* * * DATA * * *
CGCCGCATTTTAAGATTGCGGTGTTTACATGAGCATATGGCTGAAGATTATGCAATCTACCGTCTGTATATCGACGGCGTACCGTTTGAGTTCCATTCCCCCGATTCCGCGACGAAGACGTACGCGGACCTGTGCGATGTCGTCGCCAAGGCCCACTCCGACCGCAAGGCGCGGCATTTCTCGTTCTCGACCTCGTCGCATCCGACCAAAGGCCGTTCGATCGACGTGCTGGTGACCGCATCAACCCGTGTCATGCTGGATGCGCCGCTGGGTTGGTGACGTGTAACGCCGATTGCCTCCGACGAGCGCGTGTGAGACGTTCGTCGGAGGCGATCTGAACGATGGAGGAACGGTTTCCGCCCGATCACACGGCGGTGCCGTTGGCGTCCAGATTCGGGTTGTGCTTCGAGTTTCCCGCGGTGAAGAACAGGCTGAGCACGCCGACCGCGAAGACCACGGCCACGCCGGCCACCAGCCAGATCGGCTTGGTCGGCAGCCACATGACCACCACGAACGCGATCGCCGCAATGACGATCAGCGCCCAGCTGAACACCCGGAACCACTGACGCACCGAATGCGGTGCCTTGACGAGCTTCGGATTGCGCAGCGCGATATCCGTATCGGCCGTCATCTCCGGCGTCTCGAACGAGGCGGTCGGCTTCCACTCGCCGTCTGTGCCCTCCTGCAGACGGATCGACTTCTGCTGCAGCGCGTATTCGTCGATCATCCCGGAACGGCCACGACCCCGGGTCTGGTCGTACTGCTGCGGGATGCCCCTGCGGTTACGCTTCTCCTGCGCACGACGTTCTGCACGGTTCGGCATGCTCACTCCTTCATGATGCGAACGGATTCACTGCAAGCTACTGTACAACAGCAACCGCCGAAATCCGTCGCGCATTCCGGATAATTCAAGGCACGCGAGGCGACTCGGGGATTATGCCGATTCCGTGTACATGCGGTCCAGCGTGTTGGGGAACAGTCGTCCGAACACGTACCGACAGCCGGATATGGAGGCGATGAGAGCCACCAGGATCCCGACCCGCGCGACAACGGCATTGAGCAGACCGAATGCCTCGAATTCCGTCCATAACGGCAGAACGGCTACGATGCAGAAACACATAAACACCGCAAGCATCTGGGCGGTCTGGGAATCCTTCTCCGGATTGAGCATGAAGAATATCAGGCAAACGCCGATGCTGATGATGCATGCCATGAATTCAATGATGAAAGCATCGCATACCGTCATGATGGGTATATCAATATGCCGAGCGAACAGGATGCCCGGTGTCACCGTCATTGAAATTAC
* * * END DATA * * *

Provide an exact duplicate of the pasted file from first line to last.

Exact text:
CGCCGCATTTTAAGATTGCGGTGTTTACATGAGCATATGGCTGAAGATTATGCAATCTACCGTCTGTATATCGACGGCGTACCGTTTGAGTTCCATTCCCCCGATTCCGCGACGAAGACGTACGCGGACCTGTGCGATGTCGTCGCCAAGGCCCACTCCGACCGCAAGGCGCGGCATTTCTCGTTCTCGACCTCGTCGCATCCGACCAAAGGCCGTTCGATCGACGTGCTGGTGACCGCATCAACCCGTGTCATGCTGGATGCGCCGCTGGGTTGGTGACGTGTAACGCCGATTGCCTCCGACGAGCGCGTGTGAGACGTTCGTCGGAGGCGATCTGAACGATGGAGGAACGGTTTCCGCCCGATCACACGGCGGTGCCGTTGGCGTCCAGATTCGGGTTGTGCTTCGAGTTTCCCGCGGTGAAGAACAGGCTGAGCACGCCGACCGCGAAGACCACGGCCACGCCGGCCACCAGCCAGATCGGCTTGGTCGGCAGCCACATGACCACCACGAACGCGATCGCCGCAATGACGATCAGCGCCCAGCTGAACACCCGGAACCACTGACGCACCGAATGCGGTGCCTTGACGAGCTTCGGATTGCGCAGCGCGATATCCGTATCGGCCGTCATCTCCGGCGTCTCGAACGAGGCGGTCGGCTTCCACTCGCCGTCTGTGCCCTCCTGCAGACGGATCGACTTCTGCTGCAGCGCGTATTCGTCGATCATCCCGGAACGGCCACGACCCCGGGTCTGGTCGTACTGCTGCGGGATGCCCCTGCGGTTACGCTTCTCCTGCGCACGACGTTCTGCACGGTTCGGCATGCTCACTCCTTCATGATGCGAACGGATTCACTGCAAGCTACTGTACAACAGCAACCGCCGAAATCCGTCGCGCATTCCGGATAATTCAAGGCACGCGAGGCGACTCGGGGATTATGCCGATTCCGTGTACATGCGGTCCAGCGTGTTGGGGAACAGTCGTCCGAACACGTACCGACAGCCGGATATGGAGGCGATGAGAGCCACCAGGATCCCGACCCGCGCGACAACGGCATTGAGCAGACCGAATGCCTCGAATTCCGTCCATAACGGCAGAACGGCTACGATGCAGAAACACATAAACACCGCAAGCATCTGGGCGGTCTGGGAATCCTTCTCCGGATTGAGCATGAAGAATATCAGGCAAACGCCGATGCTGATGATGCATGCCATGAATTCAATGATGAAAGCATCGCATACCGTCATGATGGGTATATCAATATGCCGAGCGAACAGGATGCCCGGTGTCACCGTCATTGAAATTAC